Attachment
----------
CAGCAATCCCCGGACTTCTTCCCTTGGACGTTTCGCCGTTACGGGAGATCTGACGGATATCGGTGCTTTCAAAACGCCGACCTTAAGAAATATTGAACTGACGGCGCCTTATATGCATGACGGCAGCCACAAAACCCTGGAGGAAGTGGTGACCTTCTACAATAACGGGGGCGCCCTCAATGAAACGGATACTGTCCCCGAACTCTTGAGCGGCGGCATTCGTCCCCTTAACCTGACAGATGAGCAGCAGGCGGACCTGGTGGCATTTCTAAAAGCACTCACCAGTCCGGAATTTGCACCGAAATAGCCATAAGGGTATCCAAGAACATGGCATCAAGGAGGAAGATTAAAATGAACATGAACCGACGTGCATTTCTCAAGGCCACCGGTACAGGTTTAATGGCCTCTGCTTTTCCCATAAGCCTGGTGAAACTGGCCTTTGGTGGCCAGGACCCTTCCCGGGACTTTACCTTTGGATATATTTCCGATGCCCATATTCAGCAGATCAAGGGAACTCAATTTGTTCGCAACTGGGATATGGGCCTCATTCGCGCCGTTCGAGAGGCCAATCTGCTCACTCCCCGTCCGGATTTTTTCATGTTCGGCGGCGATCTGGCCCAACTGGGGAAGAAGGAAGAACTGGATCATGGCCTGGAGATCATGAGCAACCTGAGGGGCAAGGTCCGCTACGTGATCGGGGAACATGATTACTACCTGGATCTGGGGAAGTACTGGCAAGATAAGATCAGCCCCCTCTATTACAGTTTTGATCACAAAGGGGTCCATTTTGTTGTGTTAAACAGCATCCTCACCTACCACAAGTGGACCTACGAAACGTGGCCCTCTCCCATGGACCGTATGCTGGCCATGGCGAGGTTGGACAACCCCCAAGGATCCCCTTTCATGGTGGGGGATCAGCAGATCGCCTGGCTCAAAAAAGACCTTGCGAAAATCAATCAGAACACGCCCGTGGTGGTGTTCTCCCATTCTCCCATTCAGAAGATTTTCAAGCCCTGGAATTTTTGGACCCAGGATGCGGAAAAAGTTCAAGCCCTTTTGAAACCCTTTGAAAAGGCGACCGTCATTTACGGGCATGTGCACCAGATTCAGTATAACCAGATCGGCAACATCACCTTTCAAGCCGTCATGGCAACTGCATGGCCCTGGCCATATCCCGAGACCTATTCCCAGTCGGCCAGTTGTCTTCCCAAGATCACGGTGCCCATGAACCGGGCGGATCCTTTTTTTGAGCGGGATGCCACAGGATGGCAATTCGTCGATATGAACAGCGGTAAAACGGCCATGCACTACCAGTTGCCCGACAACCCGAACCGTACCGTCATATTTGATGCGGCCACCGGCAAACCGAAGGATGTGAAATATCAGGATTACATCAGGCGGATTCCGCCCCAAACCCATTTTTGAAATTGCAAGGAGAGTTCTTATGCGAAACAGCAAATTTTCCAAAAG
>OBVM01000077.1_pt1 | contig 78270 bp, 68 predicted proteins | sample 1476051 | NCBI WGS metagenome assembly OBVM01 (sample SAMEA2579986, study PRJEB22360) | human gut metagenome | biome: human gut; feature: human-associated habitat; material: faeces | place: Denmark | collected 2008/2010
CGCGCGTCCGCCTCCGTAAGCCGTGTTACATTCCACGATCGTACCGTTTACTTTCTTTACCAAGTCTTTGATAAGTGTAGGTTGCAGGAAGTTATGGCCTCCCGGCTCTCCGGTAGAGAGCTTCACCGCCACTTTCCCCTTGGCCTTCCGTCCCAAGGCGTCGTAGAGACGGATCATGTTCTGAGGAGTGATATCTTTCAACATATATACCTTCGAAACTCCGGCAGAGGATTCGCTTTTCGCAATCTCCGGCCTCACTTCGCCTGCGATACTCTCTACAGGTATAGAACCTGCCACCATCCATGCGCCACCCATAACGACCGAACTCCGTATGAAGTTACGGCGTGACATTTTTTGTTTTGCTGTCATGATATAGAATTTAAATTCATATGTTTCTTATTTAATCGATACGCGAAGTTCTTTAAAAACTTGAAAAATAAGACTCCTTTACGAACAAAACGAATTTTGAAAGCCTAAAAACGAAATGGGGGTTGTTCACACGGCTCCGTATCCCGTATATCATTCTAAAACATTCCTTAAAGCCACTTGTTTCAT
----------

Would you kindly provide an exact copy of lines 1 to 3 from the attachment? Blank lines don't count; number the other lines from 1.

CAGCAATCCCCGGACTTCTTCCCTTGGACGTTTCGCCGTTACGGGAGATCTGACGGATATCGGTGCTTTCAAAACGCCGACCTTAAGAAATATTGAACTGACGGCGCCTTATATGCATGACGGCAGCCACAAAACCCTGGAGGAAGTGGTGACCTTCTACAATAACGGGGGCGCCCTCAATGAAACGGATACTGTCCCCGAACTCTTGAGCGGCGGCATTCGTCCCCTTAACCTGACAGATGAGCAGCAGGCGGACCTGGTGGCATTTCTAAAAGCACTCACCAGTCCGGAATTTGCACCGAAATAGCCATAAGGGTATCCAAGAACATGGCATCAAGGAGGAAGATTAAAATGAACATGAACCGACGTGCATTTCTCAAGGCCACCGGTACAGGTTTAATGGCCTCTGCTTTTCCCATAAGCCTGGTGAAACTGGCCTTTGGTGGCCAGGACCCTTCCCGGGACTTTACCTTTGGATATATTTCCGATGCCCATATTCAGCAGATCAAGGGAACTCAATTTGTTCGCAACTGGGATATGGGCCTCATTCGCGCCGTTCGAGAGGCCAATCTGCTCACTCCCCGTCCGGATTTTTTCATGTTCGGCGGCGATCTGGCCCAACTGGGGAAGAAGGAAGAACTGGATCATGGCCTGGAGATCATGAGCAACCTGAGGGGCAAGGTCCGCTACGTGATCGGGGAACATGATTACTACCTGGATCTGGGGAAGTACTGGCAAGATAAGATCAGCCCCCTCTATTACAGTTTTGATCACAAAGGGGTCCATTTTGTTGTGTTAAACAGCATCCTCACCTACCACAAGTGGACCTACGAAACGTGGCCCTCTCCCATGGACCGTATGCTGGCCATGGCGAGGTTGGACAACCCCCAAGGATCCCCTTTCATGGTGGGGGATCAGCAGATCGCCTGGCTCAAAAAAGACCTTGCGAAAATCAATCAGAACACGCCCGTGGTGGTGTTCTCCCATTCTCCCATTCAGAAGATTTTCAAGCCCTGGAATTTTTGGACCCAGGATGCGGAAAAAGTTCAAGCCCTTTTGAAACCCTTTGAAAAGGCGACCGTCATTTACGGGCATGTGCACCAGATTCAGTATAACCAGATCGGCAACATCACCTTTCAAGCCGTCATGGCAACTGCATGGCCCTGGCCATATCCCGAGACCTATTCCCAGTCGGCCAGTTGTCTTCCCAAGATCACGGTGCCCATGAACCGGGCGGATCCTTTTTTTGAGCGGGATGCCACAGGATGGCAATTCGTCGATATGAACAGCGGTAAAACGGCCATGCACTACCAGTTGCCCGACAACCCGAACCGTACCGTCATATTTGATGCGGCCACCGGCAAACCGAAGGATGTGAAATATCAGGATTACATCAGGCGGATTCCGCCCCAAACCCATTTTTGAAATTGCAAGGAGAGTTCTTATGCGAAACAGCAAATTTTCCAAAAG
>OBVM01000077.1_pt1 | contig 78270 bp, 68 predicted proteins | sample 1476051 | NCBI WGS metagenome assembly OBVM01 (sample SAMEA2579986, study PRJEB22360) | human gut metagenome | biome: human gut; feature: human-associated habitat; material: faeces | place: Denmark | collected 2008/2010
CGCGCGTCCGCCTCCGTAAGCCGTGTTACATTCCACGATCGTACCGTTTACTTTCTTTACCAAGTCTTTGATAAGTGTAGGTTGCAGGAAGTTATGGCCTCCCGGCTCTCCGGTAGAGAGCTTCACCGCCACTTTCCCCTTGGCCTTCCGTCCCAAGGCGTCGTAGAGACGGATCATGTTCTGAGGAGTGATATCTTTCAACATATATACCTTCGAAACTCCGGCAGAGGATTCGCTTTTCGCAATCTCCGGCCTCACTTCGCCTGCGATACTCTCTACAGGTATAGAACCTGCCACCATCCATGCGCCACCCATAACGACCGAACTCCGTATGAAGTTACGGCGTGACATTTTTTGTTTTGCTGTCATGATATAGAATTTAAATTCATATGTTTCTTATTTAATCGATACGCGAAGTTCTTTAAAAACTTGAAAAATAAGACTCCTTTACGAACAAAACGAATTTTGAAAGCCTAAAAACGAAATGGGGGTTGTTCACACGGCTCCGTATCCCGTATATCATTCTAAAACATTCCTTAAAGCCACTTGTTTCAT